The Nokia XR20 features a dual rear camera setup which includes a 48-megapixel primary camera and a 13-megapixel ultra-wide-angle camera. Selfie duties are handled by an 8-megapixel sensor. The camera interface is typically Nokia, but this phone also has a manual mode called Pro, and a Cinema mode which lets you shoot videos in the H-Log format with high dynamic range. This footage will need to be processed before it will be usable.
Photos taken with the primary camera in daylight came out with good detail and dynamic range. Colours were a bit saturated and sharpness was on the higher side. The overall results were only satisfactory, and this was mainly due to the luminance noise I noticed in most of the photos that I took in daylight. I was also far from impressed with the quality of images captured by the ultra-wide-angle camera. They lacked sharpness and also had some random blurred patches and plenty of ghosting, making them unusable to me.
The Portrait mode on the primary camera delivered mixed results. Photos of people came out sharp and clear with decent edge detection, but this was not the case with objects. More importantly, taking a Portrait photo of an object can be a bit annoying as plenty of adjustment is needed before the camera approves your frame and allows you to hit the shutter button. There were several instances when the camera instructed me to move very far away from small objects and the results weren’t worth it after all the trouble.
There’s no macro mode like on most smartphones in this price segment, but close-ups came out sharp and clear with average detail. Selfies looked surprisingly clear and sharp with good contrast, but edge detection was below average when using the Portrait mode.
After sunset, noise levels crept up and the phone’s noise reduction algorithms made everything look very murky. I’ve seen better low-light photo performance from far more affordable devices. Switching to Night mode clears up the murkiness and brings out some detail with more contrast, but images ended up with a very noticeable watercolour-like effect and flat textures. If your subject or scene is flooded with light, the results will be slightly better, but still just satisfactory at best.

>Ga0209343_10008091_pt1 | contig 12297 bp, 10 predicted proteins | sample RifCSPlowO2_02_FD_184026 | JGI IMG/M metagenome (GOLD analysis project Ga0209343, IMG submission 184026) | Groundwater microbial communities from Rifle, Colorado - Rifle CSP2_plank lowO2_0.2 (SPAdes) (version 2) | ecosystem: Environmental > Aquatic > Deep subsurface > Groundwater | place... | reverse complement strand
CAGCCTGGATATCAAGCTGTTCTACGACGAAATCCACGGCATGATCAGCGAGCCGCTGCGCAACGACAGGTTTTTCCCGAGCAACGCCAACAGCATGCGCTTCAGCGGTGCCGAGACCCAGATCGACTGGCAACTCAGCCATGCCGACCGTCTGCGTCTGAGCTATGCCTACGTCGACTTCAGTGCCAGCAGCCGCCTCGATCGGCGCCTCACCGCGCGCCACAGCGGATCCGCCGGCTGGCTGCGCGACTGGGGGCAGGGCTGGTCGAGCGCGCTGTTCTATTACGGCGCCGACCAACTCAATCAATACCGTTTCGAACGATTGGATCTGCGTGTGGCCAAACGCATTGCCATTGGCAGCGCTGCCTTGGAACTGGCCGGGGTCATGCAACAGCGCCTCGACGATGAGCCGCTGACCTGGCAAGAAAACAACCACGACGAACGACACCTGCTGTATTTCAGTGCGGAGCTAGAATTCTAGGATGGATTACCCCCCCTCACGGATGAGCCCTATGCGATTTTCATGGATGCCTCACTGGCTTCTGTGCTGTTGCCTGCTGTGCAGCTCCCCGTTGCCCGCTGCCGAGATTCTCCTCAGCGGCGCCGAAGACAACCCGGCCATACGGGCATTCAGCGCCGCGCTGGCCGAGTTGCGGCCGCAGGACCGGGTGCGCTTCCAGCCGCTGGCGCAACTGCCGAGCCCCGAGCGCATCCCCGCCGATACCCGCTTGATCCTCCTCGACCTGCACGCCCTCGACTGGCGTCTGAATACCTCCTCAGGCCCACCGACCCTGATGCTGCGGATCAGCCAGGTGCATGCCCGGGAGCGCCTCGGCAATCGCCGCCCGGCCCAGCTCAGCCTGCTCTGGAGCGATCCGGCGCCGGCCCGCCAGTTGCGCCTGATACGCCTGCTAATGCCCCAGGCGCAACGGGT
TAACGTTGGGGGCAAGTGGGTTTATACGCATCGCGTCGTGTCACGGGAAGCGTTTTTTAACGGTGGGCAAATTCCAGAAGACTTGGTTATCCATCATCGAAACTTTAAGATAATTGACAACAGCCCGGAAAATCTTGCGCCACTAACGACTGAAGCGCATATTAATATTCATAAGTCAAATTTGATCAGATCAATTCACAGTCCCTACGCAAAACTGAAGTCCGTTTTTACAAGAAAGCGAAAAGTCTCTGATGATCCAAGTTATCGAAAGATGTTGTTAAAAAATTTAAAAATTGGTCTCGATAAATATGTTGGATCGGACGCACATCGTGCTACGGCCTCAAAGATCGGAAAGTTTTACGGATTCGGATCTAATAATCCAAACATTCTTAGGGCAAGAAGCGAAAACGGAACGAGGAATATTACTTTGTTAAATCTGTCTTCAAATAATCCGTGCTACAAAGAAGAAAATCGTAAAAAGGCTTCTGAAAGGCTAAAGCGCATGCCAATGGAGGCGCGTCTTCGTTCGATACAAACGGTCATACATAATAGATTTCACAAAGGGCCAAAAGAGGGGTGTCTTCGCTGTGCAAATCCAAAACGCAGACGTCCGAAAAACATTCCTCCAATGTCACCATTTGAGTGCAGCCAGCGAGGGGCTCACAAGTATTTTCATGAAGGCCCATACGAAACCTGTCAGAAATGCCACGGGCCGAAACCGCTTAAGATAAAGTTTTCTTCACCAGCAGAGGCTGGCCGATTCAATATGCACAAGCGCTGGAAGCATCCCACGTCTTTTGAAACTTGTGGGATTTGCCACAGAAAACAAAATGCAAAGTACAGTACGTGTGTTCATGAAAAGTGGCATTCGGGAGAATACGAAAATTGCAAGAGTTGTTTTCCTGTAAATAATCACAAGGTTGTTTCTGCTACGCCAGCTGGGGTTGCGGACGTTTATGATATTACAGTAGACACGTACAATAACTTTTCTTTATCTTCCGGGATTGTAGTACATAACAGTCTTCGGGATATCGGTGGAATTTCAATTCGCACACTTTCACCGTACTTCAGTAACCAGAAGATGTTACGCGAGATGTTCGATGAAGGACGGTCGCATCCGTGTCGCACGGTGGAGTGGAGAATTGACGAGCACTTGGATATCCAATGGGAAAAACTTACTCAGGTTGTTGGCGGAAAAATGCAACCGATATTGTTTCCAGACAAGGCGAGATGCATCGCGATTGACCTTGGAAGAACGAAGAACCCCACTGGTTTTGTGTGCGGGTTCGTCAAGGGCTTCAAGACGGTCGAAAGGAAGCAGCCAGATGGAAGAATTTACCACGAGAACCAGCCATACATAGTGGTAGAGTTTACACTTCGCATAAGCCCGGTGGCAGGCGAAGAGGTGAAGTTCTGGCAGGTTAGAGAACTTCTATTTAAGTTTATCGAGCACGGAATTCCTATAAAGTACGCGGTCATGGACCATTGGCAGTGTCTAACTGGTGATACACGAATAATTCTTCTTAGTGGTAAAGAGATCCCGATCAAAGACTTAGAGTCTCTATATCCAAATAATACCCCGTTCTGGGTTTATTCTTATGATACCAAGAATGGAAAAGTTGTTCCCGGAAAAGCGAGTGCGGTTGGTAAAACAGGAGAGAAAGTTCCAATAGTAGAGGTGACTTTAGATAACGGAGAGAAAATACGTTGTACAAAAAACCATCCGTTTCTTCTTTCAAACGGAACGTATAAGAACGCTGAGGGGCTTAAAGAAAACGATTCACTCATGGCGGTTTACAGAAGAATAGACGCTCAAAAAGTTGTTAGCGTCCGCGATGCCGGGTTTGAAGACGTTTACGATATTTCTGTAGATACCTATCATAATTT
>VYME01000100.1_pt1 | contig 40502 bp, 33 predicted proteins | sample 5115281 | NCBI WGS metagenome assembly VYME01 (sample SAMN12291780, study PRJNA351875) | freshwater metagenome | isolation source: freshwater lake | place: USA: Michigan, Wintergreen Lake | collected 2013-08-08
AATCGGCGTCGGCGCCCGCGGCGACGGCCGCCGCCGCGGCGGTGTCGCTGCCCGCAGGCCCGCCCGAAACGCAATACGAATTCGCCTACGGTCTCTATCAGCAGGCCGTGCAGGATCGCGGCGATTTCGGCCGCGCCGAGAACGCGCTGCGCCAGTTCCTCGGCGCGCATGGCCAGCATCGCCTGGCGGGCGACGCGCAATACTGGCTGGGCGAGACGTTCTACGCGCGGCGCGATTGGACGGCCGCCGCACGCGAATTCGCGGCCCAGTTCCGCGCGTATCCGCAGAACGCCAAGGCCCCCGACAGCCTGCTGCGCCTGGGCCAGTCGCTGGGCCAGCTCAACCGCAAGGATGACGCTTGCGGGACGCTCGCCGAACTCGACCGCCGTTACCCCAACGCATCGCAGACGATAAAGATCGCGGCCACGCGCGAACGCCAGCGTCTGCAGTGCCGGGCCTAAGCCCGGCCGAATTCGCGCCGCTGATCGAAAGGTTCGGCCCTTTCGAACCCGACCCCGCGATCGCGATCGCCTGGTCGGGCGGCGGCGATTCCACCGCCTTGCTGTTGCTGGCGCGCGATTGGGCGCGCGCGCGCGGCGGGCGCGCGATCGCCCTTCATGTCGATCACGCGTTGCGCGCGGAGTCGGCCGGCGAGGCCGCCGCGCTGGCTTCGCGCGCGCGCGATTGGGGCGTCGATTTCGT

The quality of video recordings in daylight was strictly average, with low detail. The camera also struggles to focus quickly when panning. While stabilisation was decent when recording 1080p video at 30fps, 60fps video came out quite shaky and lacked any sort of stabilisation whatsoever. Results from the ultra-wide-angle camera were also below average. I got better video quality and stabilisation when using the front-facing camera. Low-light video was very weak in detail. On the bright side, Nokia’s OZO audio recording tech did impress me, and sounded quite immersive.
Priced at Rs. 46,999 in India, the Nokia XR20 has plenty of competition in the premium segment that offers much better performance and quality, as well as better features, such as the Realme GT (Review) (from Rs. 37,999) and the OnePlus 9R (Review) (from Rs. 39,999). There are even some well-rounded premium smartphones from Samsung such as the Galaxy S20 FE 5G (Review) (from Rs. 39,999), which have an IP68 rating and wireless charging. Spend a bit more, and you could also delve into the iOS side of things with the Apple iPhone 11 (Review) (from Rs. 49,900).
The Nokia XR20 will appeal to a very niche set of buyers. You could slap a tough case onto any of the above-mentioned premium smartphones, but that won’t give you the peace of mind that the XR20 can. In short, there’s nothing like it, if you are specifically looking for a rugged smartphone that can take on much more than what most regular consumers can throw at it.
Whether you should buy one, all depends on how much you usually torture your smartphone, how clumsy you are on a daily basis, and whether you are willing to live with its inconsistent camera performance. The other use case is clearly for adventurous users who might find themselves outdoors for long stretches, those working at construction sites or other dusty and humid environments, those into adventure sports, and even new parents. Many people will like the fact that the Nokia XR20 could be more reliable and dependable than a regular premium smartphone.